In other circumstances, there can be concerns over the impact on the charity if it accepts (or in some cases retains) a gift, for example, if it accepts (or retains) a gift made by someone who has capacity but is in vulnerable circumstances, or if the gift is from a source which is associated with scandal, as in the case of the Presidents Club referred to above. These can be difficult questions for trustees to consider.
Can a charity refuse or return a donation?
As a general rule, the Charity Commission will expect charities to accept donations. In some cases, however, as in the examples mentioned above, charities may be concerned about the potential damage, perhaps to their reputation and / or to their fundraising or relations with stakeholders, if they accept (or keep) the gift.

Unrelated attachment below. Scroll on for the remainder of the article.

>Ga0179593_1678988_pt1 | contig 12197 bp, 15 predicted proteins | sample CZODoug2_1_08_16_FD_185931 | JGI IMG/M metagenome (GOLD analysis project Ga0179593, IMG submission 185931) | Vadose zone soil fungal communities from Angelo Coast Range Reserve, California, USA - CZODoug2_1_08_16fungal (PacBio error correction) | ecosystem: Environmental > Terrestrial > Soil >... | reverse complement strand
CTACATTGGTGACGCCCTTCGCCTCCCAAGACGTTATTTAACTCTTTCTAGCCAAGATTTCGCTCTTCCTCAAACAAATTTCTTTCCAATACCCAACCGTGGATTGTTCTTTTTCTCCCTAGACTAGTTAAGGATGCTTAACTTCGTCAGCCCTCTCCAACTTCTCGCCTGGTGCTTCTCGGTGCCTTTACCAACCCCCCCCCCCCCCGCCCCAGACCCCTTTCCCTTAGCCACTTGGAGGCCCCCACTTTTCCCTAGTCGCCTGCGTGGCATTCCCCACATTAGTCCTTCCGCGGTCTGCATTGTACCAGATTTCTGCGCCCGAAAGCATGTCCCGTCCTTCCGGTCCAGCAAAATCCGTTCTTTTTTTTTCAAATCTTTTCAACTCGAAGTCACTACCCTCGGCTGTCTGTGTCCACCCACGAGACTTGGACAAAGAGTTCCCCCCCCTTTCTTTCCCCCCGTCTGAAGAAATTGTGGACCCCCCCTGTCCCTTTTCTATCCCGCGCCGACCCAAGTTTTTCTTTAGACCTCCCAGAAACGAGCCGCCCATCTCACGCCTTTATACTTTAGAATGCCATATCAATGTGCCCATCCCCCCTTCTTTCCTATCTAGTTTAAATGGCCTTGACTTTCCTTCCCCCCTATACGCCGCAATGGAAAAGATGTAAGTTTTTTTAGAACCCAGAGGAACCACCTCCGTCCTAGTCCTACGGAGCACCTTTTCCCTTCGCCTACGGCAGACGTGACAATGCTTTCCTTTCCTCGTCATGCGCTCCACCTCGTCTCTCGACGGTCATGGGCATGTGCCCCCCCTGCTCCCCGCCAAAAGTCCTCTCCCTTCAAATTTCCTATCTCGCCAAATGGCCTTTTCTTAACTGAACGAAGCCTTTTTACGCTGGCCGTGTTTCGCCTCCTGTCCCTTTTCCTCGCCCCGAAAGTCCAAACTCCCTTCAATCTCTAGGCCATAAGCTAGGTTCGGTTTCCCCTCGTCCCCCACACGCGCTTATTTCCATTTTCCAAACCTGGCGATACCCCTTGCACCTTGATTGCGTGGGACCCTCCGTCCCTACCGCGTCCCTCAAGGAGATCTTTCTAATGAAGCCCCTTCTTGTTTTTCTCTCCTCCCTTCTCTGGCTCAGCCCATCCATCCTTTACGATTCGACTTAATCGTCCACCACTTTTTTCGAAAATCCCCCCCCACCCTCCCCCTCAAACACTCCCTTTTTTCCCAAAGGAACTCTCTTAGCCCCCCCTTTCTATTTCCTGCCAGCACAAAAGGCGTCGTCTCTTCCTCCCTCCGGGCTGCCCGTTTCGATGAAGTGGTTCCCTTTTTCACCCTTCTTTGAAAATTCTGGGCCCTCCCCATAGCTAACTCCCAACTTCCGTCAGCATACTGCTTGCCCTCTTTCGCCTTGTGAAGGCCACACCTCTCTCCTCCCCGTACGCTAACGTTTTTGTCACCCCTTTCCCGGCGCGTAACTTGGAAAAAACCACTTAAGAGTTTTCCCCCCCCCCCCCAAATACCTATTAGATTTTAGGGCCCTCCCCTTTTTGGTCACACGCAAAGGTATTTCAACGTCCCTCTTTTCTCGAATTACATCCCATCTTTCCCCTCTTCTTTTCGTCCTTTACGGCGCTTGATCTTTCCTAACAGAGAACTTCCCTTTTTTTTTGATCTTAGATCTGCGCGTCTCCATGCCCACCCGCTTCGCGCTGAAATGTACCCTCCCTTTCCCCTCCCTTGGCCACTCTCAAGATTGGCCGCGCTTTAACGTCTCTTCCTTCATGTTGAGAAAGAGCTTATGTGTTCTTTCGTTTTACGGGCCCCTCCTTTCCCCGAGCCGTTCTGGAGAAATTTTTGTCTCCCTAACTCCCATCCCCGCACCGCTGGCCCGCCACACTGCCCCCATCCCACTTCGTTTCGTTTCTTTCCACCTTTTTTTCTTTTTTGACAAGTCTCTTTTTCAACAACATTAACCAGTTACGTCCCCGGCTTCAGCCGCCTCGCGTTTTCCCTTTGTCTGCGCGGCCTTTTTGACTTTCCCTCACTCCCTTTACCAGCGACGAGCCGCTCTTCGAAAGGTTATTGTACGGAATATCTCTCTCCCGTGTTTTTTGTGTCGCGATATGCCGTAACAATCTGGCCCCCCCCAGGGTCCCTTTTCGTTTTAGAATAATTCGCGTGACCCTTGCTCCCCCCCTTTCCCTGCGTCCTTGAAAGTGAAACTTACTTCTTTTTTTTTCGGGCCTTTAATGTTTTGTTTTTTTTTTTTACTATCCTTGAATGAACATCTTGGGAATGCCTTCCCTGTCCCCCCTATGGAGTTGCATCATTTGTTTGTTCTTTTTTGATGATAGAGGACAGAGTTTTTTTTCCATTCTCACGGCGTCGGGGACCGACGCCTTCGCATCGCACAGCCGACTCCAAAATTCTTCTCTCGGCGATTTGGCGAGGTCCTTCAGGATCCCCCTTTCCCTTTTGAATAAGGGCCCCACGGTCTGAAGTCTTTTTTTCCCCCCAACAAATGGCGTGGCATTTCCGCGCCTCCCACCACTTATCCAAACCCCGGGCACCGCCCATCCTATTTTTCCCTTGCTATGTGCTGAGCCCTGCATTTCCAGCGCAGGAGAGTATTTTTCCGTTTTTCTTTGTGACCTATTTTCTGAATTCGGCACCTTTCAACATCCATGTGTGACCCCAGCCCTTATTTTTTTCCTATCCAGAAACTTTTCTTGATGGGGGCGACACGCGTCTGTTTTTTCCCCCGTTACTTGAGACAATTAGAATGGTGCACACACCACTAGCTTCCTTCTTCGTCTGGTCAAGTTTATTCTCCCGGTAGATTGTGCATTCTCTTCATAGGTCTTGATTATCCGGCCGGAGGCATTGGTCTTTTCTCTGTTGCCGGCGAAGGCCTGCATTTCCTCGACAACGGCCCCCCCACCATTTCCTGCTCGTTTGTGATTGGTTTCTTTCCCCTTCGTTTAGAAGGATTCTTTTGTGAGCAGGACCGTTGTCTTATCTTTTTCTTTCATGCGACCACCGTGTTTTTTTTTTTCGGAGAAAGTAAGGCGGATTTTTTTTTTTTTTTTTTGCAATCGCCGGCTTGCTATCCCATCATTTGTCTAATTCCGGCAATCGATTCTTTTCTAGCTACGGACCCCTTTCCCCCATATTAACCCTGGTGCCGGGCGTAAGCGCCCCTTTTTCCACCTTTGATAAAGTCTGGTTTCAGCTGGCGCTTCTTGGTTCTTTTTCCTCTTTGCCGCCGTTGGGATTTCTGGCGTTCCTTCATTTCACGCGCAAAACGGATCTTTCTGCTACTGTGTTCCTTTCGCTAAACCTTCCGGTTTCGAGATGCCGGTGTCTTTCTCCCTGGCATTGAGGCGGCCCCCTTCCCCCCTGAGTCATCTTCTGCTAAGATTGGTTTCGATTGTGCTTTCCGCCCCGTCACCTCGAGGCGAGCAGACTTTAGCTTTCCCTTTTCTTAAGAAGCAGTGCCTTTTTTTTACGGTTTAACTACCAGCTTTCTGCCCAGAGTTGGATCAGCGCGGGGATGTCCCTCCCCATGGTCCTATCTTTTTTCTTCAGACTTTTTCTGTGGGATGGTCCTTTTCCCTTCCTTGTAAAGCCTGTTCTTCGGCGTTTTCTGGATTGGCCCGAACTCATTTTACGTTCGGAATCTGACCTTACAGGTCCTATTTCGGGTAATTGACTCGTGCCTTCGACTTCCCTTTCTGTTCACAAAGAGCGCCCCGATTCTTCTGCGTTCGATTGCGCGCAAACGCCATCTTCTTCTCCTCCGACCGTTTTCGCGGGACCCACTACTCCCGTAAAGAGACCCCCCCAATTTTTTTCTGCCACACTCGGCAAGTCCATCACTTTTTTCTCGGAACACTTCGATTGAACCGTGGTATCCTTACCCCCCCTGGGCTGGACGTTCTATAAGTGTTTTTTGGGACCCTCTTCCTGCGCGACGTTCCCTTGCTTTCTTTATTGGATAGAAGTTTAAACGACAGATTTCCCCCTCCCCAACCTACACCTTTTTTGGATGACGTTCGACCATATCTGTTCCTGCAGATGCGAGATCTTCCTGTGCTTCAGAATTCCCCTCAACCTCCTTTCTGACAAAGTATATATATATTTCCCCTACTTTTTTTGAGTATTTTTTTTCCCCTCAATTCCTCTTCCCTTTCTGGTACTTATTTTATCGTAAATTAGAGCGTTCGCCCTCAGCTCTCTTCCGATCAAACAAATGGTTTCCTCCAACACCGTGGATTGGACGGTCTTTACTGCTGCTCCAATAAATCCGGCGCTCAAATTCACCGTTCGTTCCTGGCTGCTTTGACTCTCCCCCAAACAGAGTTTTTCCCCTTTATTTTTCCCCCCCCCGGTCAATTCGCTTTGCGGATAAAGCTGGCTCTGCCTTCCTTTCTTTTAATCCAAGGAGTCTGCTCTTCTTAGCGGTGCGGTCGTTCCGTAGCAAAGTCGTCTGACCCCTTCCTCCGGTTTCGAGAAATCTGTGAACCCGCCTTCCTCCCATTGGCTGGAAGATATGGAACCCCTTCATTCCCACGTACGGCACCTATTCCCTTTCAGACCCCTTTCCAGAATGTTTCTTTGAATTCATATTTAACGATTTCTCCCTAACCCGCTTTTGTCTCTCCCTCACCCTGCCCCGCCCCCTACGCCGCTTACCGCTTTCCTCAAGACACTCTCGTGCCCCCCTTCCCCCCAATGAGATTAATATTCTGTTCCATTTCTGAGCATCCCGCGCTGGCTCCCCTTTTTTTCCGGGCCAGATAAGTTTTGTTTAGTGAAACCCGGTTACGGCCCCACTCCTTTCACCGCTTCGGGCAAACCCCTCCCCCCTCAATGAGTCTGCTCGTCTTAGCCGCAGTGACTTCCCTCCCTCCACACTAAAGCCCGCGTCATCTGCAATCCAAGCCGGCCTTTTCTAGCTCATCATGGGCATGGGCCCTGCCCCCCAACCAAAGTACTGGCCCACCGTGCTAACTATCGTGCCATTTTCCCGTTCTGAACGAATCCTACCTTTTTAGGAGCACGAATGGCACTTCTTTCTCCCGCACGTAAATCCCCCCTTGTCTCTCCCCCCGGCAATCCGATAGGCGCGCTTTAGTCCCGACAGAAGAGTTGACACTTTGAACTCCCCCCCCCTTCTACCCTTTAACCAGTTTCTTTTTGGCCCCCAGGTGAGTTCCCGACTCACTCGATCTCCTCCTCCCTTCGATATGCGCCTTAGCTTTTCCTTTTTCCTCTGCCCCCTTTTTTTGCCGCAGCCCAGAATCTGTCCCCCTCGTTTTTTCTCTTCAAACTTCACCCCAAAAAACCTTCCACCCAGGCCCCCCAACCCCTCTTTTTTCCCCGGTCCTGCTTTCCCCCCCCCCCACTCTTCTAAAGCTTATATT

When considering whether to refuse a donation or, if it has already been received to return it, the process is not straightforward and there are different questions and different rules which will apply in each case.
A charity is able to refuse a donation but to do so the trustees need to be satisfied, and able to show, that it is in the best interests of the charity. Making such a decision will involve a careful consideration, based on evidence, of the risks of accepting the donation against its benefit. Typically, the sort of risks which arise may be the projected loss of donations from other supporters or funders or the impact on staff or volunteers if the charity were to accept the donation. Another important factor is where accepting the donation would conflict with the charity’s purposes – for example, if a tobacco company were to offer a donation to a cancer charity, the charity could refuse the donation as it would conflict with the charity’s purposes.